# Bounding Euclidean norm by slanted 1-norm

For $$(x,v),(x',v') \in \mathbb{R}^{2d}$$, if we set $$r\left((x,v),(x',v')\right) = \alpha|x-x'| + |x-x' + \gamma^{-1}(v-v')|,$$ where $$\alpha,\gamma \in (0,\infty)$$ are fixed constants. It is mentioned (without any proof) in this paper [1], arXiv pdf link that $$|(x,v) - (x',v')|^2 \leq (1+\gamma)^2\max(1,\alpha^{-2})r\left((x,v),(x',v')\right)^2.$$ The advertised inequality can be found in page 26 (equation (5.15)), where the definition of $$r$$ appears in page 8 (equation (2.9)). Any help is greatly appreciated!

Edit: This inequality is ultimately used to control the new Wasserstein semi-metric $$W_\rho(\mu,\nu)$$ in terms of the standard $$L^2$$ Wasserstein distance $$W^2(\mu,\nu)$$. To be more precise, it is used to obtain (2.23) in Corollary 2.6 from (2.17) in Theorem 2.3.

[1]: Eberle, Andreas; Guillin, Arnaud; Zimmer, Raphael, Couplings and quantitative contraction rates for Langevin dynamics, ZBL07114709.

• why the downvote...? I feel this is not a easy question. Jul 26, 2021 at 4:45
• I have voted to reopen because the question has clear context. I mean, asking for help in a tricky step in a paper is an excellent question! The only way I could see that the question could be improved would be if the OP stated precisely where in the paper the problem step is - but noone commented to say this, so I don't know what people were after. Jul 28, 2021 at 10:52
• @user1729 I have seen some meta comments/posts claim a good source is reasonable context, but of course not everyone agrees. The paper is not that long, so on a $<1$ minute glance-through I found that the inequality in question is $(5.15)$, pg 26, where $r((x,v),(x'v'))$ is defined in $(2.9)$, pg 8 (on the arXiv ver.) Jul 28, 2021 at 11:18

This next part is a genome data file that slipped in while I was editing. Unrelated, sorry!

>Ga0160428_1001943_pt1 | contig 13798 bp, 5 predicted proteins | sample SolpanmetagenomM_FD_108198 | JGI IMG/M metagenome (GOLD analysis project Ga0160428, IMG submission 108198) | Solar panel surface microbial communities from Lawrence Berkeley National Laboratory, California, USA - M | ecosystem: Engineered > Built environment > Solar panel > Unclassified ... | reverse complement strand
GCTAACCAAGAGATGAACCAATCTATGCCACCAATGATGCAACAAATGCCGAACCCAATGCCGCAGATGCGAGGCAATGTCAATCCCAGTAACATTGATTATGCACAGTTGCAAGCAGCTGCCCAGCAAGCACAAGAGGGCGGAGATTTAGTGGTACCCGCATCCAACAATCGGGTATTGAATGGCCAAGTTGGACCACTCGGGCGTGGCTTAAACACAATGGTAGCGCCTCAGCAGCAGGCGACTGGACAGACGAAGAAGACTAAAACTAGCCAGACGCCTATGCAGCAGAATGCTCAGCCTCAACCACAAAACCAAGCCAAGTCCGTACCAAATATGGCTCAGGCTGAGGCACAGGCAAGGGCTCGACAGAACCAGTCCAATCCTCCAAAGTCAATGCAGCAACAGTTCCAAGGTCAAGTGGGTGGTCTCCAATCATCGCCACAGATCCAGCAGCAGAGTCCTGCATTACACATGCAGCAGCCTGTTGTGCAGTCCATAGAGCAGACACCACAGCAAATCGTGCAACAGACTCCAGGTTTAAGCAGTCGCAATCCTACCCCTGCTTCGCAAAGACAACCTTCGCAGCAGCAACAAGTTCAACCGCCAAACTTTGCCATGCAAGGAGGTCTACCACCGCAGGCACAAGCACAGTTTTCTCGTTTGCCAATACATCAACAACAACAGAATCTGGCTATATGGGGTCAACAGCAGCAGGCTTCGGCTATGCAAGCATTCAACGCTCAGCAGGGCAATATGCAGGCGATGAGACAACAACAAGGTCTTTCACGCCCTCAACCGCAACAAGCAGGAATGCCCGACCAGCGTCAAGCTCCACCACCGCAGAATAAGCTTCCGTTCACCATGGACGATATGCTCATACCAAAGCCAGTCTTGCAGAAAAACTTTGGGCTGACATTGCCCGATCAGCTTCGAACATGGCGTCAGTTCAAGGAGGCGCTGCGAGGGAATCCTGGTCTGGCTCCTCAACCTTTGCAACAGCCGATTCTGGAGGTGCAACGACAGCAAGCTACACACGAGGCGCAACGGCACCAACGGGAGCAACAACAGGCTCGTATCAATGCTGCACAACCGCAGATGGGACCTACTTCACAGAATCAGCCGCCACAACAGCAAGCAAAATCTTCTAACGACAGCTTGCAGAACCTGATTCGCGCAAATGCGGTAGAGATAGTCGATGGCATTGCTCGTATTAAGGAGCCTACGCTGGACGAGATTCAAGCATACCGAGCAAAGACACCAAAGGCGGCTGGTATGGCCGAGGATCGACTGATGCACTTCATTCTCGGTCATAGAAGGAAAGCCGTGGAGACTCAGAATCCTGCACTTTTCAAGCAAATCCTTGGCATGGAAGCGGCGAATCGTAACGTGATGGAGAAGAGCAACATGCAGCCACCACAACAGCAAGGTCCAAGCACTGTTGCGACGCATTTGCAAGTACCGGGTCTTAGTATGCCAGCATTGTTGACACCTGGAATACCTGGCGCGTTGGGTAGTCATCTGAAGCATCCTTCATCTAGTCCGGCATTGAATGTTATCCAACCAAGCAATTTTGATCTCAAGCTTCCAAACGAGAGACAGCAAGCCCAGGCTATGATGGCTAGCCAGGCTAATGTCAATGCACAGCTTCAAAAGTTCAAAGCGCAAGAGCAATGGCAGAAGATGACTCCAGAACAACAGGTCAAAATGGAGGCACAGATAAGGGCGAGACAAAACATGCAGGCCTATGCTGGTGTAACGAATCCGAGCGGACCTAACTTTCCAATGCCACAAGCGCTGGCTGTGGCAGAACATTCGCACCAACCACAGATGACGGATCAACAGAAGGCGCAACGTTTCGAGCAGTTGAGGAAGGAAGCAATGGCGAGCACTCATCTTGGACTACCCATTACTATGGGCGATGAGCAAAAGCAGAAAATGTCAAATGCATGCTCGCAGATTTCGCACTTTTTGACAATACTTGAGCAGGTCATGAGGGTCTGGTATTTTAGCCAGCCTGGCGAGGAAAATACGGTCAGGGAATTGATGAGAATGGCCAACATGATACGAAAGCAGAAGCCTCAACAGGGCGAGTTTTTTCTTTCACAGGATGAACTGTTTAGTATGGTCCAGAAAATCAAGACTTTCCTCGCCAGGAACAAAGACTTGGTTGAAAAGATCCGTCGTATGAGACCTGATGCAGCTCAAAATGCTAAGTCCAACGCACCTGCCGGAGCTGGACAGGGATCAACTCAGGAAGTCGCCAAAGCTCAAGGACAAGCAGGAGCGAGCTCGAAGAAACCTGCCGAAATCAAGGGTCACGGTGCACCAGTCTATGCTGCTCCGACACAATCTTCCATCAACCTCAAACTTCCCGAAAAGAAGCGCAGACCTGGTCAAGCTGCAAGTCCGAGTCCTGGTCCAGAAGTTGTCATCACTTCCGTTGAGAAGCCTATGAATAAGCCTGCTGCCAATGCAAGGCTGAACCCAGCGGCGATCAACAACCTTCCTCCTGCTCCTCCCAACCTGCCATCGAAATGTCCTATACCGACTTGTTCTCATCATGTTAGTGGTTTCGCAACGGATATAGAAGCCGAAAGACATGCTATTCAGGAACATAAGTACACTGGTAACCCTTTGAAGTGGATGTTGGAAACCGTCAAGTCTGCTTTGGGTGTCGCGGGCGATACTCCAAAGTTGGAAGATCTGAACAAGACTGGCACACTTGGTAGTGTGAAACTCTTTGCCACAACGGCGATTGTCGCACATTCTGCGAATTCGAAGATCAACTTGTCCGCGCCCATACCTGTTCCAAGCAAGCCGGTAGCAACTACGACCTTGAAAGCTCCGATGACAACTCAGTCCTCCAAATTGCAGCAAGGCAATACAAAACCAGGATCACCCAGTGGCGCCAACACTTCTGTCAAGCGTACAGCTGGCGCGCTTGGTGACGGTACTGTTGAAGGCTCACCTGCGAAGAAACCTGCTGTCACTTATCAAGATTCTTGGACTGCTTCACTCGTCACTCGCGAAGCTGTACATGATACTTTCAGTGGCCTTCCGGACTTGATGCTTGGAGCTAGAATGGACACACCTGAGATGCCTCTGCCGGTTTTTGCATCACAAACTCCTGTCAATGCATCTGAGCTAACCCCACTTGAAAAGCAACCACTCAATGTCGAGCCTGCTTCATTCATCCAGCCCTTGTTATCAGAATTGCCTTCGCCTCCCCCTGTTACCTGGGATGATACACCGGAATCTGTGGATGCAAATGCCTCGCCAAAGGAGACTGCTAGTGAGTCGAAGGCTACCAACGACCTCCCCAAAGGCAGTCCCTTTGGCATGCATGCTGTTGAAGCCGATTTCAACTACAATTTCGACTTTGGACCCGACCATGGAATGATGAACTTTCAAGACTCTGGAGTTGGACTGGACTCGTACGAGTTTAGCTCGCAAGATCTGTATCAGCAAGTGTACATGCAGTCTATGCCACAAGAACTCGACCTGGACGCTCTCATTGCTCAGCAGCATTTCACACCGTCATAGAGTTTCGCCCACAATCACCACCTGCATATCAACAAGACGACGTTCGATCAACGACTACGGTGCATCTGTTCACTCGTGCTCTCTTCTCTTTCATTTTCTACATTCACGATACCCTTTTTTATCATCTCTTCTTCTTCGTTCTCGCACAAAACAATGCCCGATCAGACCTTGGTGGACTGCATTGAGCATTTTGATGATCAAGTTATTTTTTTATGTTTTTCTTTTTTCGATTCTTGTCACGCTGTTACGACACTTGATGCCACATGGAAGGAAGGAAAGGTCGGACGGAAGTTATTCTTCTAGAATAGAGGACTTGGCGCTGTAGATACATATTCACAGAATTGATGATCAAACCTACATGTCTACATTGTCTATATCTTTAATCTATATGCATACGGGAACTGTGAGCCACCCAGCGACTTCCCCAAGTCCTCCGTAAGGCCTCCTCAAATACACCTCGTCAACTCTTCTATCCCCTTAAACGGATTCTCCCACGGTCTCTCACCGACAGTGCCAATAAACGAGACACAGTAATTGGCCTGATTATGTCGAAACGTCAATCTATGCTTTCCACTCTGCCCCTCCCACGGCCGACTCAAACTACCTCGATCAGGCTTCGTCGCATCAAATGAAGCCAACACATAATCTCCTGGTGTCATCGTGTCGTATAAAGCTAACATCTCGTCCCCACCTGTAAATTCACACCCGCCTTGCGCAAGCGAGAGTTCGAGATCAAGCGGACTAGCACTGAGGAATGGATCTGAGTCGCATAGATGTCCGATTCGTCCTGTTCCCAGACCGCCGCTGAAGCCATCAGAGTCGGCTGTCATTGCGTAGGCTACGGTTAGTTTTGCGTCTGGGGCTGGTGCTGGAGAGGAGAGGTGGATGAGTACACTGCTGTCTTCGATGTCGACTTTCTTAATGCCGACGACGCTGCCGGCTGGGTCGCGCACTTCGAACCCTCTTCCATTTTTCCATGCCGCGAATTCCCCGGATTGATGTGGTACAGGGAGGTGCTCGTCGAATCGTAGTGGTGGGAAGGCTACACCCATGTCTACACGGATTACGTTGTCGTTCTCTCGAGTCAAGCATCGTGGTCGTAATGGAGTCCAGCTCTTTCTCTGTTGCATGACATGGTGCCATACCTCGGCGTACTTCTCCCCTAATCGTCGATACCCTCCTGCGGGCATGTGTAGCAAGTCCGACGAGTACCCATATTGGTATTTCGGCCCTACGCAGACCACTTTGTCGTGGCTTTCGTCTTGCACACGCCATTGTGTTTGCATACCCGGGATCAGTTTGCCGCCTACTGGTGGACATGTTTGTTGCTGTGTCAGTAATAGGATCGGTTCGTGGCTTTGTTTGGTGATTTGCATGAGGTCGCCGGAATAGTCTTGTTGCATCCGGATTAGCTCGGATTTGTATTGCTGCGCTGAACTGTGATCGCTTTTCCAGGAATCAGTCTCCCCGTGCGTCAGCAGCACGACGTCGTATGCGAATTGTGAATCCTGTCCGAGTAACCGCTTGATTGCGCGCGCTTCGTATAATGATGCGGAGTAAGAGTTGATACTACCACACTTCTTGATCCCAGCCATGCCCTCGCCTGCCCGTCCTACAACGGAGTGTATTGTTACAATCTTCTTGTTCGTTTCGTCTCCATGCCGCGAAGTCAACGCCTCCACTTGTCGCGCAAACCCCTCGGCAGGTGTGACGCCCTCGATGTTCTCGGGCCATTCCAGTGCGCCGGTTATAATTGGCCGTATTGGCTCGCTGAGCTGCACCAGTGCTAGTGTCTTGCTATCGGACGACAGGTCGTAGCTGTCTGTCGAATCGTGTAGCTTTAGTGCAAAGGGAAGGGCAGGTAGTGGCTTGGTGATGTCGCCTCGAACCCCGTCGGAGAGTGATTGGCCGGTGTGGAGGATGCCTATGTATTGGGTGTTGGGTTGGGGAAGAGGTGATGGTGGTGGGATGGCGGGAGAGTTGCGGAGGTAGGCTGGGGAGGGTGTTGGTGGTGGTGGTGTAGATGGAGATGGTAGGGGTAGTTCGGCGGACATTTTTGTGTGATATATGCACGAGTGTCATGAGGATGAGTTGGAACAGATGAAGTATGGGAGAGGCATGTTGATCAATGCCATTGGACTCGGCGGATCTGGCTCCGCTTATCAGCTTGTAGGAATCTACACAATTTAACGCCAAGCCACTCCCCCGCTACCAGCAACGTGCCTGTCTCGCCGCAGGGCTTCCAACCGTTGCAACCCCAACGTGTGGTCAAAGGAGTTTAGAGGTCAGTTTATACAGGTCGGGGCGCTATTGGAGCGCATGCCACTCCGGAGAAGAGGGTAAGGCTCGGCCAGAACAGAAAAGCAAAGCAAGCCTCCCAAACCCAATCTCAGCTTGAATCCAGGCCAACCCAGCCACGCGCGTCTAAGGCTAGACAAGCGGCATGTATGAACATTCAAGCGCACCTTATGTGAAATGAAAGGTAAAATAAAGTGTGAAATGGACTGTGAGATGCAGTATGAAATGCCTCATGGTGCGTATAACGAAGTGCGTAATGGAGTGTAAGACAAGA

• @FeiCao: the one sentence explaining that the inequality helps to control $W_\rho$ in terms of $W^2$ is the sort of thing that would add a lot of "context" to your post. I recommend adding it to the question body. Jul 28, 2021 at 17:37
• @CalvinKhor thanks, I have included what you suggested! Jul 28, 2021 at 17:45

WLOG $$x'=v'=0, g=\gamma, a =\alpha,$$ , and $$r(x,v)=a|x|+|x+g^{-1}v|$$.
Now $$|(x,v)|^2=|x|^2+|v|^2,$$ and the first term is easy to bound: \begin{align} |x|^2 &= a^{-2} a^2|x|^2\\ &\le a^{-2} (a|x|+|x+g^{-1}v|)^2\\&= \max(1,a^{-2}) r(x,v)^2. \end{align}For the second:\begin{align}|v|^2 &= g^2 |g^{-1}v|^2 \\ &\le g^2(|x| +|x+g^{-1}v|)^2 \\ &\le g^2\Big(\fbox{(\max(1,a^{-2}))^{1/2}a|x|} +(\max(1,a^{-2}))^{1/2}|x+g^{-1}v|\Big)^2 \\ &= g^2\max(1,a^{-2})(a|x|+|x+g^{-1}v|)^2 \\ &= g^2\max(1,a^{-2}) r(x,v)^2. \end{align} Adding the two inequalities gives the result (actually, something stronger as $$1+g^2\le (1+g)^2$$): $$|(x,v)|^2 \le (1+g^2)\max(1,a^{-2}) r(x,v)^2.$$ In obtaining the boxed term, we used $$a^{-2}\le \max(1,a^{-2}) \implies 1\le \max(1,a^{-2})a^2 \implies |x|^2 \le \max(1,a^{-2})a^2|x|^2.$$
• Thank you very much! But there is a bug, the line $|v|^2 = g^2 |g^{-1}v|^2 \le g^2|x|^2 + g^2|g^{-1}v+x|^2$ is wrong, you are missing a factor of $2$ I believe. Jul 22, 2021 at 4:46